In Gelang Patah, DAP campaigner fights party’s ‘anti-Malay’ tag
SKUDAI, May 4 ― A young Malay DAP leader is working hard to break the “stigma” that her party is allegedly anti-Malay and anti-Islam, even as she campaigns for Lim Kit Siang in the Gelang Patah hot seat.
In a recent interview with The Malaysian Insider, Dyana Sofya Mohd Daud, a Perak-born lawyer spoke of her role in Lim’s campaign team in the federal constituency where Malays make up a sizeable 34 per cent of the registered voters there.
“One of my biggest roles is to go to Malay areas to actually tell them that DAP is OK.
“DAP is not anti-Malay, anti-Islam and, actually, they are fighting for all we should believe in,” she said of her message to voters when stumping for Lim.
“I don’t even feel like I’m the only Malay here,” the 26-year-old later said of her experience in working with her “Chinese friends”, gesturing at the room where volunteers were busy preparing Lim’s campaign material for distribution.
“Basically we share the same values, we still eat the same food, we live in the same country, I don’t see why we cannot work together,” she said, saying that she did not see the need to differentiate friends according to their ethnic groups.
Having taken a month off from her job to aid Lim’s campaign, Dyana said she goes from door-to-door, markets and other public areas to promote the federal opposition Pakatan Rakyat (PR).
She highlighted what she described as rare instances where Malay voters had reacted adversely, sharing an anecdote about a man in a night market telling PR campaigners, “Nanti kita kuburkan Kit Siang (later we bury Kit Siang)”, in an apparent description of the intention to cause Lim’s defeat at the May 5 polls.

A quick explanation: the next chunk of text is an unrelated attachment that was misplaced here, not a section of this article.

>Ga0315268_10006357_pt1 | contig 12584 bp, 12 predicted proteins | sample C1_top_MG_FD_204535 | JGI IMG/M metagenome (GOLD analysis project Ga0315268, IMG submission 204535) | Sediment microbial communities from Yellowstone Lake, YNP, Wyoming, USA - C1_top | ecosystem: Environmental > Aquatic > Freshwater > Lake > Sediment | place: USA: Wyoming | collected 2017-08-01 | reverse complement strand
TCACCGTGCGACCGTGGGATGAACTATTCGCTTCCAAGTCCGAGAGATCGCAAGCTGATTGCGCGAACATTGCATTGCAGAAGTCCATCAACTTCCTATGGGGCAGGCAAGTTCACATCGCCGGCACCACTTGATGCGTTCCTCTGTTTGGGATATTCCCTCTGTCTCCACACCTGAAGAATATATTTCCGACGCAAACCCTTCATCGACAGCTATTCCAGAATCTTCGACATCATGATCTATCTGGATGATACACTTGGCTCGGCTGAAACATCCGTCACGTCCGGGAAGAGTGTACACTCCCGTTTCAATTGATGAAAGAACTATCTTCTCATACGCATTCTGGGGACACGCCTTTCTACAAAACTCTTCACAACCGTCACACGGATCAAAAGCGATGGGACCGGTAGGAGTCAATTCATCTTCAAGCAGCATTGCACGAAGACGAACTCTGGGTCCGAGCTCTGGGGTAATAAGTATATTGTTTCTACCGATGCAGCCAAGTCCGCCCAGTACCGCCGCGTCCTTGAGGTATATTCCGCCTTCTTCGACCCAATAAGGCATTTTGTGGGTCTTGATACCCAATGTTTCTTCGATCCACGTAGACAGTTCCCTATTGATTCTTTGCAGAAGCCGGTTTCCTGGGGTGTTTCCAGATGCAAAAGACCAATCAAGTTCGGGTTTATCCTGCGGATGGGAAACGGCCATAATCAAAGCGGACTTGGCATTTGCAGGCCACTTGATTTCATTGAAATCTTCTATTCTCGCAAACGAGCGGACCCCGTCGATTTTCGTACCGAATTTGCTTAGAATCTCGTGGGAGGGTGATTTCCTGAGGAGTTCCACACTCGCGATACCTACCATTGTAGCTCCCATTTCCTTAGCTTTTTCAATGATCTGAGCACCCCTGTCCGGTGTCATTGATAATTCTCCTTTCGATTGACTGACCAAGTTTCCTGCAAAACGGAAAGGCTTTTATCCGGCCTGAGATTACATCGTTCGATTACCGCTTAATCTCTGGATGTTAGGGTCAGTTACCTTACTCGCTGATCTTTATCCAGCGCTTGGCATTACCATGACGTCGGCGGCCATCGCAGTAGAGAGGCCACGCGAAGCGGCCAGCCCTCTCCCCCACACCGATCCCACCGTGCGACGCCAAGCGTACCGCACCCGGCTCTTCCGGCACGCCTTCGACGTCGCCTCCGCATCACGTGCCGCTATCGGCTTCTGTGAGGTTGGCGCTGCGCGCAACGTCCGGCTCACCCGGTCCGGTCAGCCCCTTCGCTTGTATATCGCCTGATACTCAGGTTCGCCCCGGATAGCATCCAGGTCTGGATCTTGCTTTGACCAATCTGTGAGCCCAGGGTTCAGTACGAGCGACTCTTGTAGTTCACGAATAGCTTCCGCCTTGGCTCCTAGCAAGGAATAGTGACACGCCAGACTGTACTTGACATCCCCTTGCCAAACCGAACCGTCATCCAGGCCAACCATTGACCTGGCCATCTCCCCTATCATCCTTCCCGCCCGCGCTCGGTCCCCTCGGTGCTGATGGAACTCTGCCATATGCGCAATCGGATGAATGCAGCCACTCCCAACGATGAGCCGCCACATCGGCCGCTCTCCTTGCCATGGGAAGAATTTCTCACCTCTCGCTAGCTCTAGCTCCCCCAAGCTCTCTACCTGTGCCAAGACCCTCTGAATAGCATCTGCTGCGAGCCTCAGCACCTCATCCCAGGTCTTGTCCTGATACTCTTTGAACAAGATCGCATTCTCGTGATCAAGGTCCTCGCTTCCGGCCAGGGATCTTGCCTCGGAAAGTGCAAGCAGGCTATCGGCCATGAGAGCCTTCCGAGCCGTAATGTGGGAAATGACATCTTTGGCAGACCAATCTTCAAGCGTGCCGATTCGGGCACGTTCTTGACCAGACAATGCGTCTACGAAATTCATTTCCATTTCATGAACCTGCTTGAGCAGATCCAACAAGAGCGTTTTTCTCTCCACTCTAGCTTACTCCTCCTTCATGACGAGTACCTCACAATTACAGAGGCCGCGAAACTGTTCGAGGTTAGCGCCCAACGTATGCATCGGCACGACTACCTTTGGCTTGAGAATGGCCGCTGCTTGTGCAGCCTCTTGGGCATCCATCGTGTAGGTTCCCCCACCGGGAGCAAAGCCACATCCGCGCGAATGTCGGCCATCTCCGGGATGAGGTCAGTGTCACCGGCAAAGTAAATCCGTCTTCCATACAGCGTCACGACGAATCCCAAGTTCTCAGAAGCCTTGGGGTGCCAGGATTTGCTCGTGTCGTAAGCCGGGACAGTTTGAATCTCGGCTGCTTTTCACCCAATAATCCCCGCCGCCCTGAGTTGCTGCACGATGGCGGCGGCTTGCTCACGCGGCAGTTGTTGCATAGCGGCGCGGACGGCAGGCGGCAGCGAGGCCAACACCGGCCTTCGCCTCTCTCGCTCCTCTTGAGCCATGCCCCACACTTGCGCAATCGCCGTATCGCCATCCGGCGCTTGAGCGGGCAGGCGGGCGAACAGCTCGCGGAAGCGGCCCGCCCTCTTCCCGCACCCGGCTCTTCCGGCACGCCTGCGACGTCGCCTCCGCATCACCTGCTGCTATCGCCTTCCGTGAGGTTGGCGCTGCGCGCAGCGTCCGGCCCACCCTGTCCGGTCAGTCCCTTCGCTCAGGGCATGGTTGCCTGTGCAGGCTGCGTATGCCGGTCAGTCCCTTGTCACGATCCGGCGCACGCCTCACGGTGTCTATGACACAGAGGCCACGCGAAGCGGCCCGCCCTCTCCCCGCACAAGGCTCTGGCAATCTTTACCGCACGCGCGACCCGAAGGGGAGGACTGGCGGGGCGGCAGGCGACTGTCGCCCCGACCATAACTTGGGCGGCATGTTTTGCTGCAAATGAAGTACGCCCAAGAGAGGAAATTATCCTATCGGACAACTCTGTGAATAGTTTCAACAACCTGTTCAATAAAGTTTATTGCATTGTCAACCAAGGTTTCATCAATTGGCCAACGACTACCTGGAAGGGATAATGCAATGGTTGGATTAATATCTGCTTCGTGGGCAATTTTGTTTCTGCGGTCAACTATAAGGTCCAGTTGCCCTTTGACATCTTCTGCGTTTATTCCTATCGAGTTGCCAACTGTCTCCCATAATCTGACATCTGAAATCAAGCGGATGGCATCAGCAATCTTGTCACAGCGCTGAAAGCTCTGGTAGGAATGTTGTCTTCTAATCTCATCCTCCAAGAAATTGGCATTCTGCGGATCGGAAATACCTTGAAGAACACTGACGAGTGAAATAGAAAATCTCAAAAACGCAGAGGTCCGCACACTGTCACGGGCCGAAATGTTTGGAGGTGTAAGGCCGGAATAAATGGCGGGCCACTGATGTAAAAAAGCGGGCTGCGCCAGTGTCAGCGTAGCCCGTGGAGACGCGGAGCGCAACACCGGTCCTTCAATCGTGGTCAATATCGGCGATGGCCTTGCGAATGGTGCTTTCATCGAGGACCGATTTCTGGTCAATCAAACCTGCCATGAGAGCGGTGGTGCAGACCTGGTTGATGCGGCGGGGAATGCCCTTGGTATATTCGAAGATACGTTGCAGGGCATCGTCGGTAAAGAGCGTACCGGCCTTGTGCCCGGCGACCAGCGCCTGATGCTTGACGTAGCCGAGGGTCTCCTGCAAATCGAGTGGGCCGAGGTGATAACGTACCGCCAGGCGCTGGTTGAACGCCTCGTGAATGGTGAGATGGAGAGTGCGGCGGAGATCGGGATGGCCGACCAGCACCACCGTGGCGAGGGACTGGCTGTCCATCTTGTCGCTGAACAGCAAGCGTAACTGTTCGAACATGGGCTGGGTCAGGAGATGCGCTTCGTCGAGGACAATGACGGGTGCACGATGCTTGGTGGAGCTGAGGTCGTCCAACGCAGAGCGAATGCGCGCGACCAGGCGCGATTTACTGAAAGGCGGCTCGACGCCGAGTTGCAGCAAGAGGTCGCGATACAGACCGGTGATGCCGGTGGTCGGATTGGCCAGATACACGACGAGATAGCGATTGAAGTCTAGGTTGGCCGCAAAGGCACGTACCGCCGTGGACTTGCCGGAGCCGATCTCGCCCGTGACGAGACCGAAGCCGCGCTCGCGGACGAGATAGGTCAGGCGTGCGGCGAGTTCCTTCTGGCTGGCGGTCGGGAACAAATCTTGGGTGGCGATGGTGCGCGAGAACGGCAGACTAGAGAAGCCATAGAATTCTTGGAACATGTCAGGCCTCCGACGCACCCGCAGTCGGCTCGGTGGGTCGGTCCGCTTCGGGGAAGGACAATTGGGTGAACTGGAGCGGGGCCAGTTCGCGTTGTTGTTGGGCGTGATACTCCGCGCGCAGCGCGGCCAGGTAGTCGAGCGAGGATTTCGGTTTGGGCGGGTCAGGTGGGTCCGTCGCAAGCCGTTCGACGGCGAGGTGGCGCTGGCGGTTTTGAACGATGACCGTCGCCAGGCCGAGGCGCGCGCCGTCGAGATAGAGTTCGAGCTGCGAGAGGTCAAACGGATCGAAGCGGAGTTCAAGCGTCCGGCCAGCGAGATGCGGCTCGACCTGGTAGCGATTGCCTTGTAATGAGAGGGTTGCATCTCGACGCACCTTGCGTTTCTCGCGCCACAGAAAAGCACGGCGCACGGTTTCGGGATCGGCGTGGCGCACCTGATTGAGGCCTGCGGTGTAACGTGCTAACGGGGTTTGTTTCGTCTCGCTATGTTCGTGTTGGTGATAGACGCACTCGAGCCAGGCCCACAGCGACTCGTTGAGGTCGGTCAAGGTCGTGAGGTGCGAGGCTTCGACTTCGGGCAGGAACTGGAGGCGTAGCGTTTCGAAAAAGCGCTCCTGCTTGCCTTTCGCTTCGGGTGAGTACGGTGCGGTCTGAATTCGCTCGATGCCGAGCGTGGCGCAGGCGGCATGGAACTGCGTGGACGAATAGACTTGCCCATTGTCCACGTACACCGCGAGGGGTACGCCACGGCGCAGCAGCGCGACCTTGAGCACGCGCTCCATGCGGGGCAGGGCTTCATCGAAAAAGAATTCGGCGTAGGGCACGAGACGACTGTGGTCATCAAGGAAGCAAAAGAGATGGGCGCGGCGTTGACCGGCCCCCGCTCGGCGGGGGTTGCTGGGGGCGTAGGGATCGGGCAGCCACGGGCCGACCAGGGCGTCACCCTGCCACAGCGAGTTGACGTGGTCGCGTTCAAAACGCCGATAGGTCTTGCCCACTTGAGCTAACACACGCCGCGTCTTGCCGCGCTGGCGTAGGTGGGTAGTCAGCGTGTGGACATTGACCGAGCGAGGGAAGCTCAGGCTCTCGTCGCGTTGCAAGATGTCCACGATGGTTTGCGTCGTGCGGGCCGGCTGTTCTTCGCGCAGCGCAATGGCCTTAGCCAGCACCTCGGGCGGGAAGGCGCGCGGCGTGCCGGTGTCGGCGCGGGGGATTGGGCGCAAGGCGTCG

The Universiti Teknologi MARA (UiTM) graduate acknowledged that the perception of DAP as a Chinese party still lingers in the public mind.
“Yes, of course, after 55 years of brainwashing, the stigma is still there. We are working very hard to break that.
“We have to break the stigma that DAP is a Chinese party... just that the majority of the party members are Chinese, that’s all,” she said.
Dyana said she had to explain to voters about the use of the Chinese language in ceramahs and assure them the content of the political speeches does not differ from the Malay version.
“At the same time, our ceramah speakers translate what they speak in Chinese,” the DAP member said, saying that some PR ceramahs are conducted in up to four languages ― Chinese, Malay, Tamil and English.
PR events have seen the opposition pact’s leaders switching smoothly back and forth from the Malay to Chinese dialects when catering to a mixed-crowd.
Dyana is fluent in English and the Malay language and knows a smattering of phrases in the Chinese language, including the DAP’s slogan of “May 5, change government”.
The 26-year-old, who has been unfazed by attacks on blogs against her for being a Malay campaigner for DAP, has acted as the master of ceremonies for numerous ceramahs since joining the party in 2011.
She was the co-host of a massive ceramah at Sutera Mall early this week, which PR said was attended by 50,000 people, having hosted a similar one at the same place last week.
Now an exco member of the Perak DAP’s Youth wing (DAPSY), she said she found out about the party through a family friend, former Umno man Aspan Alias, adding that she has the full backing of her mother who staunchly supports Umno.
DAP advisor Lim is leading the charge into Johor ― Barisan Nasional (BN)’s southern bastion ― with other PR heavyweights such as PAS vice-president Salahuddin Ayub and DAP’s Liew Chin Tong.
As 72-year-old Lim pushes for a win in the MCA stronghold of Gelang Patah, pro-BN blogs have recently claimed that the veteran leader has faced a cold reception during walkabouts in Malay-majority areas.
He faces four-term Johor Mentri Besar Datuk Abdul Ghani Othman, a formidable opponent from BN, in a straight fight for the seat that is composed of 52 per cent Chinese and 12 per cent Indians.
MCA’s Tan Ah Eng had defeated PKR candidates twice in the seat with a 31,666 vote-majority and a smaller 8,851 vote-majority in 2004 and 2008.